Rngwelokt turned to Valthakar. “Valthakar,” he asked, “if I made a hole in my shield, could you launch a fireball at it?”
“In theory. Cody, will it attack us?”
“It’ll probably take its first opportunity to attack. They’re supposed to be aggressive. In some legends, they have a cooling breath.”
Valthakar sighed. “Alright, Rngwelokt, here’s what we’ll do. We’ll keep walking normally. When I say to, you need to create a hole in the shield behind us. I’ll shoot a fireball out as fast as I can. Hopefully, it won’t have the reflexes to harm us first.”
“That might work,” Cody said.
Valthakar nodded. “Alright.” They kept walking for a few minutes. The woman followed them. “Now,” Valthakar said. He shot a fireball at the back of the shield. Rngwelokt opened a hole. It hit the woman. She evaporated with a scream. The shield closed.
“Nice shot,” Rngwelokt said.
Valthakar smiled. “Thanks.”
Many hours later, Valthakar stopped the five liches. He pointed upwards. “You see that?” he asked
The others looked up. Justin squinted. “No,” he said.
“Look closer,” Valthakar said. “That is Green boots. He’s the corpse of a man who died trying to climb this mountain. The cave he’s in front of, that’s where the dragon is.”
Justin’s eyes widened. He salivated. “You mean we’re almost done?”
“Sort of. We’ll also have to climb down, but that might not take quite as long as getting up here did. Either way, we’re about to fight the dragon.”
Justin smiled. “Awesome. So what’s our plan?”
Valthakar huddled in closer to the others.
Rngwelokt walked into the dragon’s den, invisible. He felt his stomach grumble. He looked down. He clinched his fist and looked back up. He walked toward the back of the cave, looking around, seeing ice covering every surface. After a few minutes, he heard a rumbling noise that wasn’t his stomach. He looked ahead. He saw the tip of the dragon’s tail sticking out of a chamber. He stepped over the tail and went inside. The dragon was lying down, but it wasn’t asleep. Rngwelokt moved forward. He took a deep breath as he walked. He tripped on the dragon’s back leg. He fell down, and his eyes widened. He put his shield up. He looked at the dragon. He saw it stir. It stood up, shaking, and stretched its wings. It looked down at Rngwelokt. Rngwelokt looked up. The creature looked only vaguely reptilian. Its scales looked more like stone than flesh. Its claws and teeth were grey. It inhaled. Rngwelokt flinched. The creature let out a blast of frigid air, breaking Rngwelokt’s shield.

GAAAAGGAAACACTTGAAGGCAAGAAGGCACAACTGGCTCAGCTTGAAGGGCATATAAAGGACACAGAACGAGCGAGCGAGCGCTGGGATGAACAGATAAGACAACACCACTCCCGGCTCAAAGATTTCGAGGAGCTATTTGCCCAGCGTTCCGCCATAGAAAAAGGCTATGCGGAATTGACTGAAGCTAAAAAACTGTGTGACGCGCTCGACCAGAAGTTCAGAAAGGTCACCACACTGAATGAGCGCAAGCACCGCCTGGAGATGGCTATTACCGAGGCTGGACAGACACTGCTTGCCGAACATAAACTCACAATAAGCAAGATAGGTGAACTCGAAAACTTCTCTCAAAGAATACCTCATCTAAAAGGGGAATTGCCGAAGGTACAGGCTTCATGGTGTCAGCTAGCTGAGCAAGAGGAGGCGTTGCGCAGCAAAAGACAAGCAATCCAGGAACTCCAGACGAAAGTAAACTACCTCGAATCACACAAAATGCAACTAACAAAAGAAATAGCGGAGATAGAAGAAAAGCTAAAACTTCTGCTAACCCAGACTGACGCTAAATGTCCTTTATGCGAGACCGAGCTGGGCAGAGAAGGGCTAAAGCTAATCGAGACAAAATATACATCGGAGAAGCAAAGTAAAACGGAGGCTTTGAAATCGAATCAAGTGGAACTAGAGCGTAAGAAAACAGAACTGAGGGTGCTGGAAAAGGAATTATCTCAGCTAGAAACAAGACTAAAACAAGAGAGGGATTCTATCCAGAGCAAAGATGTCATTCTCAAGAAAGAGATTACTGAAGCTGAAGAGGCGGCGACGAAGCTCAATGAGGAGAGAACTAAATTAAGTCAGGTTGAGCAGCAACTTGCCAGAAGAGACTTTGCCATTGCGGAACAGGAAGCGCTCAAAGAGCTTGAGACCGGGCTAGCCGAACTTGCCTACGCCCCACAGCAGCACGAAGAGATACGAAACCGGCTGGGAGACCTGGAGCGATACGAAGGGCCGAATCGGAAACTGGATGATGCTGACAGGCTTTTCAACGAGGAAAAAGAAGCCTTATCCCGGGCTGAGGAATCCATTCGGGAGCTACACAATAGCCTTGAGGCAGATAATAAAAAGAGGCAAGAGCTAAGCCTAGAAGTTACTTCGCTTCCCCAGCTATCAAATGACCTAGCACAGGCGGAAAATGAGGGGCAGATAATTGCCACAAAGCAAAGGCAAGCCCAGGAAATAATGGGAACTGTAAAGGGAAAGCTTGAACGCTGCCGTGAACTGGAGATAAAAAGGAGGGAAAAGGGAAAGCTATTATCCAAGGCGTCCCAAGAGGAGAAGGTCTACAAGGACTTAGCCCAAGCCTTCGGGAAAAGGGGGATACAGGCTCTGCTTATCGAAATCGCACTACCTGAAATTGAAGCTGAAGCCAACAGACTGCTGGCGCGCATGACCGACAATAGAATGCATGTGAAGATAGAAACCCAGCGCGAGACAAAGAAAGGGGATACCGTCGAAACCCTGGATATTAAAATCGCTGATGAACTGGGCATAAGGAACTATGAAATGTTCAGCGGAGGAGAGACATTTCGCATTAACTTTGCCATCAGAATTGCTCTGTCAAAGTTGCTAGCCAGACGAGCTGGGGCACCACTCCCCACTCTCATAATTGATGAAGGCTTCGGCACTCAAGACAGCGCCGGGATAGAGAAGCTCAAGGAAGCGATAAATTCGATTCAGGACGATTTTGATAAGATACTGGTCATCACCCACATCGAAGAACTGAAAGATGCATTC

Rngwelokt scrambled up and ran toward the chamber’s exit. The dragon rushed to it and blocked it. “Who are you?” it asked.
Rngwelokt clinched his fist. He stood, turning visible. “I am Rngwelokt.”
The dragon arched its head downward. “What are you doing in my cave, soulless one?”
Rngwelokt stepped back. He took a deep breath. He thought. He looked up. “Sir, I don’t know if you’re aware of this, but your being here is destroyin--”
“Of course I’m aware of it. Do you take me for an idiot? That’s why I’m here.”
Rngwelokt’s eyes widened. “What? Why?”
“I’m under orders. Kandrinarkora told me to come here and wreck the place.”
Rngwelokt raised an eyebrow. “Wait, Kandrinarkora? He was supposed to be sealed away. Things like you aren’t supposed to--” a magical blast hit the dragon from behind. The dragon turned around. Rngwelokt put his shield up.
Valthakar looked up at the dragon. It looked around. “Where are you?” the dragon asked. Valthakar fired another shot at its neck. The dragon dodged. He scoffed. He fired a blast of freezing breath down on Valthakar. Valthakar put his shield up, turned and ran toward the cave’s entrance. The dragon’s eyes followed him. The creature walked outside with him as he went, smiling. “You do realize that it’s advantageous for me to battle outside, right? I’m the one who can fly.” Rngwelokt came up behind the dragon and fired on him. The dragon ignored him. Valthakar ran out.
The dragon’s eyes widened. “You’re quite the fast soulless one, aren’t you?” He smiled. He ran outside. Rngwelokt followed him. When he reached the end of the cave, he spread his wings and jumped out.
Cody looked up at the Dragon. He put out his hand and fired. He missed. The dragon turned around. Cody and Justin raised their shields. The dragon let out a burst of breath.
Cody flinched as the breath impacted his shield. He closed his eyes and fought to keep it up. After a few seconds, Kgobauru ran out. Cody felt a surge of magical energy flow through him as Kgobauru neared. He focused, and dashed to the side. It seemed to take the dragon ages to move its head. When the dragon’s breath finally came back into contact with Cody’s shield, he dashed to the side and out of the way.
Rngwelokt ran out, his shield up. The five liches were in a line, each moving back and forth, keeping out of the way of the dragon’s breath. The dragon took a deep breath and flew up. As soon as the dragon turned away, Valthakar lowered his shield and tossed a fireball at the dragon. The dragon felt the heat behind him. He smiled. He dove down, under the ball. Valthakar raised his shield back up. The dragon flew around the mountain, out of sight.